Young enjoy swine flu immunity
Almost half of the city's children aged five to 14 were exposed to swine flu during last year's outbreak and have consequently developed immunity against the virus that could protect them in the event of a further outbreak, a study has found.
The University of Hong Kong study, to be published in the journal Clinical Infectious Diseases next month, looked at 36,000 blood samples taken from donors between June last year and June this year with the help of the Red Cross. The samples were tested for their levels of swine flu antibodies, and the results broken down according to age groups.
Researchers found that among those aged five to 14, almost none had antibodies before the first wave of the swine flu outbreak in June last year. But by November, about 40 to 45 per cent had developed antibodies due to having been infected with a mild form of the virus that most would not even have noticed.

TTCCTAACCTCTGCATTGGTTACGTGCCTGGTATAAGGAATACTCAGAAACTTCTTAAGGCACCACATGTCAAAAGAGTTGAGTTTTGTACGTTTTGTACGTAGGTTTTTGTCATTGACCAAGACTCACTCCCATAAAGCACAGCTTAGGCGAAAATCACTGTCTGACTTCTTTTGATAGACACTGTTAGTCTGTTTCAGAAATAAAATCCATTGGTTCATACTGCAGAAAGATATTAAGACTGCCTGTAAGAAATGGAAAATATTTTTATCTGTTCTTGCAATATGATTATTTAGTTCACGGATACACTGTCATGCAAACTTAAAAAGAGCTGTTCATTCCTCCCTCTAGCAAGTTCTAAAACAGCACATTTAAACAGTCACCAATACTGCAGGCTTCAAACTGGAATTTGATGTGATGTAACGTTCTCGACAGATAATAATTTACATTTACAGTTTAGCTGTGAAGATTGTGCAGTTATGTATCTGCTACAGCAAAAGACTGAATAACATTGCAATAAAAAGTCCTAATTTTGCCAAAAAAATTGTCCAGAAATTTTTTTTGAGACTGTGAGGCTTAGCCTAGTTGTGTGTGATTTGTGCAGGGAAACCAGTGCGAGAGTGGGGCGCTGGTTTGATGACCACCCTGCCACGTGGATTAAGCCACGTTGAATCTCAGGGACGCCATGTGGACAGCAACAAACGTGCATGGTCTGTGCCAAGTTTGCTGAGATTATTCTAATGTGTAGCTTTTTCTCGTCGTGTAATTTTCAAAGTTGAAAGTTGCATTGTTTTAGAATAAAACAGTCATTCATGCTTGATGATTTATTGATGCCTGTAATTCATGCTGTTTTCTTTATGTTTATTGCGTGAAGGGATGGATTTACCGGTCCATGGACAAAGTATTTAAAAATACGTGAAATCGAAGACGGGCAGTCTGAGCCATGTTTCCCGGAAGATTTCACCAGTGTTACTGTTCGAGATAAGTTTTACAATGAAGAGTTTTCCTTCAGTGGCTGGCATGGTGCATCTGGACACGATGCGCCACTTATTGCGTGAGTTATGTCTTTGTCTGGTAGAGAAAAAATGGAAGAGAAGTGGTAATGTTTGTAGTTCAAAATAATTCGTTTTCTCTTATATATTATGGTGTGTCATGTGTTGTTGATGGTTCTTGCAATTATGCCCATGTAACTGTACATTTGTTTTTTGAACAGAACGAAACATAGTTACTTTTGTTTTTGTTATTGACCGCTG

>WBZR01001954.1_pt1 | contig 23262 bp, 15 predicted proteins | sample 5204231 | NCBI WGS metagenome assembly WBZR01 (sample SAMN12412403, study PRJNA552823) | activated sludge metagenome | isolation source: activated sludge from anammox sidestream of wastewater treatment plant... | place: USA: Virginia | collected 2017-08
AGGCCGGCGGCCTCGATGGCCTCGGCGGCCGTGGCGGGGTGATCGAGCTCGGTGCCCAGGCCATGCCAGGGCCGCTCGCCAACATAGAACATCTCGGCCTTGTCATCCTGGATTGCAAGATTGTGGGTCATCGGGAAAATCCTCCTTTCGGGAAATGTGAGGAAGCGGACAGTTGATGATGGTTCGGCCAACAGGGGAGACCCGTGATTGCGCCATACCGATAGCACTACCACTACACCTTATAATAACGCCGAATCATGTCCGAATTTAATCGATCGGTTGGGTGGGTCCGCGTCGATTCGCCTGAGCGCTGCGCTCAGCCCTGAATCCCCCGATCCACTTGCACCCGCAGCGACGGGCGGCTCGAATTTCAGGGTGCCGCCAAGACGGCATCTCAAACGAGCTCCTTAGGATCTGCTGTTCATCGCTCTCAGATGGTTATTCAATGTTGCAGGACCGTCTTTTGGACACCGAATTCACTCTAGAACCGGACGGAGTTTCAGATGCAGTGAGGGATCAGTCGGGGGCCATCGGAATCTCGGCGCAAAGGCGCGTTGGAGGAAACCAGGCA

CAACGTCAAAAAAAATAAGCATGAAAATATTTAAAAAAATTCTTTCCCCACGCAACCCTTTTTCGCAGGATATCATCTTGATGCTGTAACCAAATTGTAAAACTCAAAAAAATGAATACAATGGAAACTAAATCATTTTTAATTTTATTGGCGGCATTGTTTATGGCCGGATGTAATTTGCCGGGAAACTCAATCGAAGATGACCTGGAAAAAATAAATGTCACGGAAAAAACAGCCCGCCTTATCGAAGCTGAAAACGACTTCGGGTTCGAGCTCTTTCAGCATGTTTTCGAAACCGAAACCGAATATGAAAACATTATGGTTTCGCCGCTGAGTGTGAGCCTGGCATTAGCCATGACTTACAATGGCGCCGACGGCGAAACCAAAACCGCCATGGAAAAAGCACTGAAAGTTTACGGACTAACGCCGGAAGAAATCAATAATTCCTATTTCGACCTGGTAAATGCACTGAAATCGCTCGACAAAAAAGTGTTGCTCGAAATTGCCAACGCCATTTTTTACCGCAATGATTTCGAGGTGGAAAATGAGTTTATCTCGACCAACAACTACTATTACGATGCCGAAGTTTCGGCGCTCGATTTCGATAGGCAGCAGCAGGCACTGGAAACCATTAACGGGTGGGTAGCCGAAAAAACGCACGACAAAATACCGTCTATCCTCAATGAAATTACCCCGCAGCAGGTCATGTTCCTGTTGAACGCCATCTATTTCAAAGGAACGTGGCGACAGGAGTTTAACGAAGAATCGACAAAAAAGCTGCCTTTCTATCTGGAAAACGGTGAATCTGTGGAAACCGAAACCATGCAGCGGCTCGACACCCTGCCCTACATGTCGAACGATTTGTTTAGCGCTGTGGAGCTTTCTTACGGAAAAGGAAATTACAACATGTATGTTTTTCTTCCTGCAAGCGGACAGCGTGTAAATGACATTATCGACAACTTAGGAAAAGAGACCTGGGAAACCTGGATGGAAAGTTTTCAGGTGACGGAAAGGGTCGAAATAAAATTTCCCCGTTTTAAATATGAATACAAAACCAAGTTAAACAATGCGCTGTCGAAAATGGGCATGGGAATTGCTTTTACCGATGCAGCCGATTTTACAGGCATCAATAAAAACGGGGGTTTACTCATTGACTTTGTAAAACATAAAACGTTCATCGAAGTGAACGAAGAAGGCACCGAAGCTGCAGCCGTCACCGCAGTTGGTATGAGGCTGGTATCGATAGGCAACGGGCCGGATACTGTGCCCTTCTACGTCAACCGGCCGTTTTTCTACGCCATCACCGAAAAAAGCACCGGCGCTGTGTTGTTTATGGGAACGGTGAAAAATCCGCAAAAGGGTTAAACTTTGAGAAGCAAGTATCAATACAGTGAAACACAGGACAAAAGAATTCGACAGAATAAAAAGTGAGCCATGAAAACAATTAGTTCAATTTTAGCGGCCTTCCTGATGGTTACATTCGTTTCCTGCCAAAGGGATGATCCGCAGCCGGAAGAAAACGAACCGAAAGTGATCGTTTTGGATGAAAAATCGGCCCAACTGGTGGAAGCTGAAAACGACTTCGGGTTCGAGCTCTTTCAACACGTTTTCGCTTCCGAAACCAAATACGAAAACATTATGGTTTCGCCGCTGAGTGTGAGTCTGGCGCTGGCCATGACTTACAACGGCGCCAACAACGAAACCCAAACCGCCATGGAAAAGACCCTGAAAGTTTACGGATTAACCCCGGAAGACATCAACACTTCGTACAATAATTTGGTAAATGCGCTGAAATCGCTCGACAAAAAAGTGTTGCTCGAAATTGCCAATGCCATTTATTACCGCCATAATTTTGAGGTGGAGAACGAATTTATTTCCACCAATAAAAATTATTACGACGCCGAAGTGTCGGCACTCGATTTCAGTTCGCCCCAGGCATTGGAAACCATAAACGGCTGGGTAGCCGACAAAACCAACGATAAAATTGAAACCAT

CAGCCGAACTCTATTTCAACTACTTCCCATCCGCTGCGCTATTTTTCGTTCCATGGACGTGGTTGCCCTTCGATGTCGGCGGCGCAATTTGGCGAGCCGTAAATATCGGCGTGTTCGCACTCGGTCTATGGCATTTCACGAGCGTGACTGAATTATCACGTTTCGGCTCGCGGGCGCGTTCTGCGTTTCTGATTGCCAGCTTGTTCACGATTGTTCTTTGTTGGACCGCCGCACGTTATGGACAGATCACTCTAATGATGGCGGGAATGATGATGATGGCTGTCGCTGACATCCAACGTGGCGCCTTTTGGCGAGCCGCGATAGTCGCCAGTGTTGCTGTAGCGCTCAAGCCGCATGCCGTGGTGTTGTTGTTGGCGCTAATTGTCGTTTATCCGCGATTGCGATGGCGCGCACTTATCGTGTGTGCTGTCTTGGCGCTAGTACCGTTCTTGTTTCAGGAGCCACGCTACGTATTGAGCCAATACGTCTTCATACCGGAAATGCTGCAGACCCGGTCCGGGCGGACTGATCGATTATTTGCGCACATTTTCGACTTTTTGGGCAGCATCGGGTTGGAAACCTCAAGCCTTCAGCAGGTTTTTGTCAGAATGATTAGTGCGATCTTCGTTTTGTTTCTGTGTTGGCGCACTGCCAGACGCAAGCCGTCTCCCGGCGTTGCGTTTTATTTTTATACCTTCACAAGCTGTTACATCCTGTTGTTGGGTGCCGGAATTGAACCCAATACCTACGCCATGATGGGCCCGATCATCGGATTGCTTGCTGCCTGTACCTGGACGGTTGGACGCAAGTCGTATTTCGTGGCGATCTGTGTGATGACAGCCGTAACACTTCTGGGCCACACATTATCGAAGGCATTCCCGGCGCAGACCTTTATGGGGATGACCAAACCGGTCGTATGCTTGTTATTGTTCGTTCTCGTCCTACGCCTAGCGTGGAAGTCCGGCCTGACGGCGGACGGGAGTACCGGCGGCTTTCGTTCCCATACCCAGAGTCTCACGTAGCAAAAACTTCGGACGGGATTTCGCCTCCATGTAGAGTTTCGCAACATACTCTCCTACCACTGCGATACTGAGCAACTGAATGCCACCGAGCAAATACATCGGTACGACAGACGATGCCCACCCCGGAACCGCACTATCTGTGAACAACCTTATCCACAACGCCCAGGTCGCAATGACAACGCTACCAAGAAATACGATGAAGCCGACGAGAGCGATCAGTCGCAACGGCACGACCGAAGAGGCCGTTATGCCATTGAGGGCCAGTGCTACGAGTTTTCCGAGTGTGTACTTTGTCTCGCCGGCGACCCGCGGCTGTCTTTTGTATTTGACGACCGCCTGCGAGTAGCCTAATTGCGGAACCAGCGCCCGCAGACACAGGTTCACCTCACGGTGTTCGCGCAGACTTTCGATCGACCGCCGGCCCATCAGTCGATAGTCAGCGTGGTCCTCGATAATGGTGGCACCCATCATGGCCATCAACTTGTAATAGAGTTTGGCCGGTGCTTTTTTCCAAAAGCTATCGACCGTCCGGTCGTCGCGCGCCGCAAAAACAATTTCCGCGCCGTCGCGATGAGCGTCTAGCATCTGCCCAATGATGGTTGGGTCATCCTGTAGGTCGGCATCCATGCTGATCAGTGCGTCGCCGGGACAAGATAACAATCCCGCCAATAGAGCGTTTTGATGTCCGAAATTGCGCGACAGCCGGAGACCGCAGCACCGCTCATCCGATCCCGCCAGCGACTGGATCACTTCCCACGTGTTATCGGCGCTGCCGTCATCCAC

'Since most people develop antibodies after getting infected, we can infer from the study that nearly half of our children were infected in the first wave of the pandemic,' said Dr Benjamin Cowling, assistant professor at HKU's School of Public Health.
The percentage infected among other age groups was significantly lower than that in the children - about 15 per cent of those aged 15 to 19, 12 per cent of those between 20 and 29, and about 5 per cent among older age groups.
Assistant professor Dr Joseph Wu Tsz-kei, another researcher on the project, said the study could help the government know which age groups were most at risk, and help determine which should receive vaccination.
The findings were announced yesterday at an international conference on the control of flu at the Convention and Exhibition Centre.
Cowling said people should remain vigilant against swine flu, as the virus could mutate rendering people's immunity useless. The conference runs until tomorrow.